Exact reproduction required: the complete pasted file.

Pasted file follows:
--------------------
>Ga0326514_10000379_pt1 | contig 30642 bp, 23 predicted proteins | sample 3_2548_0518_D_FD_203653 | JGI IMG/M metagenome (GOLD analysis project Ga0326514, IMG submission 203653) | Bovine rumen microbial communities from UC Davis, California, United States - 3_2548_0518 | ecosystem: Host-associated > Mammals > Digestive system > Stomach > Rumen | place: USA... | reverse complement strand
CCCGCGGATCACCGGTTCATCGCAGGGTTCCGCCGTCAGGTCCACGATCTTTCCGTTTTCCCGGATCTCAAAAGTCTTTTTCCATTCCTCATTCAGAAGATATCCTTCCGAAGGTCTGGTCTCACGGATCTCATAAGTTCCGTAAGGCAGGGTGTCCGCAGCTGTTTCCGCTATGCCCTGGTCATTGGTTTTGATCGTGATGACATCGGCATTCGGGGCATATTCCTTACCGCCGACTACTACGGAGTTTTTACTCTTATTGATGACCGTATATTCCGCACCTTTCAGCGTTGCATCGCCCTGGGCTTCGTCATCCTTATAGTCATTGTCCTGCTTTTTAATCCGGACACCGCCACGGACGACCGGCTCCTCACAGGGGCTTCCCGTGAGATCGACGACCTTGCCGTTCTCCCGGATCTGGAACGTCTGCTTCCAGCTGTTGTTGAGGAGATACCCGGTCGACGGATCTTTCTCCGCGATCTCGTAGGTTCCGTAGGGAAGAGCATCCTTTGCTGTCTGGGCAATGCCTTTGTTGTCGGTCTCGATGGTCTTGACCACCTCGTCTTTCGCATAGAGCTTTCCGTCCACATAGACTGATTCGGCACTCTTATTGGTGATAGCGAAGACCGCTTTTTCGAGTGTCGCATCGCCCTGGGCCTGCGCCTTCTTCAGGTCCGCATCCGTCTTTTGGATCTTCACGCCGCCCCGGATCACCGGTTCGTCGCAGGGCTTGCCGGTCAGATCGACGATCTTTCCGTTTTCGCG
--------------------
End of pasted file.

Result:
>Ga0326514_10000379_pt1 | contig 30642 bp, 23 predicted proteins | sample 3_2548_0518_D_FD_203653 | JGI IMG/M metagenome (GOLD analysis project Ga0326514, IMG submission 203653) | Bovine rumen microbial communities from UC Davis, California, United States - 3_2548_0518 | ecosystem: Host-associated > Mammals > Digestive system > Stomach > Rumen | place: USA... | reverse complement strand
CCCGCGGATCACCGGTTCATCGCAGGGTTCCGCCGTCAGGTCCACGATCTTTCCGTTTTCCCGGATCTCAAAAGTCTTTTTCCATTCCTCATTCAGAAGATATCCTTCCGAAGGTCTGGTCTCACGGATCTCATAAGTTCCGTAAGGCAGGGTGTCCGCAGCTGTTTCCGCTATGCCCTGGTCATTGGTTTTGATCGTGATGACATCGGCATTCGGGGCATATTCCTTACCGCCGACTACTACGGAGTTTTTACTCTTATTGATGACCGTATATTCCGCACCTTTCAGCGTTGCATCGCCCTGGGCTTCGTCATCCTTATAGTCATTGTCCTGCTTTTTAATCCGGACACCGCCACGGACGACCGGCTCCTCACAGGGGCTTCCCGTGAGATCGACGACCTTGCCGTTCTCCCGGATCTGGAACGTCTGCTTCCAGCTGTTGTTGAGGAGATACCCGGTCGACGGATCTTTCTCCGCGATCTCGTAGGTTCCGTAGGGAAGAGCATCCTTTGCTGTCTGGGCAATGCCTTTGTTGTCGGTCTCGATGGTCTTGACCACCTCGTCTTTCGCATAGAGCTTTCCGTCCACATAGACTGATTCGGCACTCTTATTGGTGATAGCGAAGACCGCTTTTTCGAGTGTCGCATCGCCCTGGGCCTGCGCCTTCTTCAGGTCCGCATCCGTCTTTTGGATCTTCACGCCGCCCCGGATCACCGGTTCGTCGCAGGGCTTGCCGGTCAGATCGACGATCTTTCCGTTTTCGCG